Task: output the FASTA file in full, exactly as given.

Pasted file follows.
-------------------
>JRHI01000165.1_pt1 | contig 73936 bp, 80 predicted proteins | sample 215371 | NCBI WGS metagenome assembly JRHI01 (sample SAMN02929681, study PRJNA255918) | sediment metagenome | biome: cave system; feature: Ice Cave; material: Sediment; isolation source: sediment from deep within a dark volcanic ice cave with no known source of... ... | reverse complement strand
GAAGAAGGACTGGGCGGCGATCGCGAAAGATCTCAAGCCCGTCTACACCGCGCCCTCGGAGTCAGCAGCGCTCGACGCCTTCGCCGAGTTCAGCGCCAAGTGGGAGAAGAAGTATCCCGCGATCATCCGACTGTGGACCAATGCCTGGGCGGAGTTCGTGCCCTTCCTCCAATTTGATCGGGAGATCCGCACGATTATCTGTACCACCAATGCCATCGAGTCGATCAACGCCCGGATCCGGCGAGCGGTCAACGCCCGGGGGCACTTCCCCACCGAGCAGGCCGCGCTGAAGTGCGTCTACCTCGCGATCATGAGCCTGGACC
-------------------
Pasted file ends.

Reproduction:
>JRHI01000165.1_pt1 | contig 73936 bp, 80 predicted proteins | sample 215371 | NCBI WGS metagenome assembly JRHI01 (sample SAMN02929681, study PRJNA255918) | sediment metagenome | biome: cave system; feature: Ice Cave; material: Sediment; isolation source: sediment from deep within a dark volcanic ice cave with no known source of... ... | reverse complement strand
GAAGAAGGACTGGGCGGCGATCGCGAAAGATCTCAAGCCCGTCTACACCGCGCCCTCGGAGTCAGCAGCGCTCGACGCCTTCGCCGAGTTCAGCGCCAAGTGGGAGAAGAAGTATCCCGCGATCATCCGACTGTGGACCAATGCCTGGGCGGAGTTCGTGCCCTTCCTCCAATTTGATCGGGAGATCCGCACGATTATCTGTACCACCAATGCCATCGAGTCGATCAACGCCCGGATCCGGCGAGCGGTCAACGCCCGGGGGCACTTCCCCACCGAGCAGGCCGCGCTGAAGTGCGTCTACCTCGCGATCATGAGCCTGGACC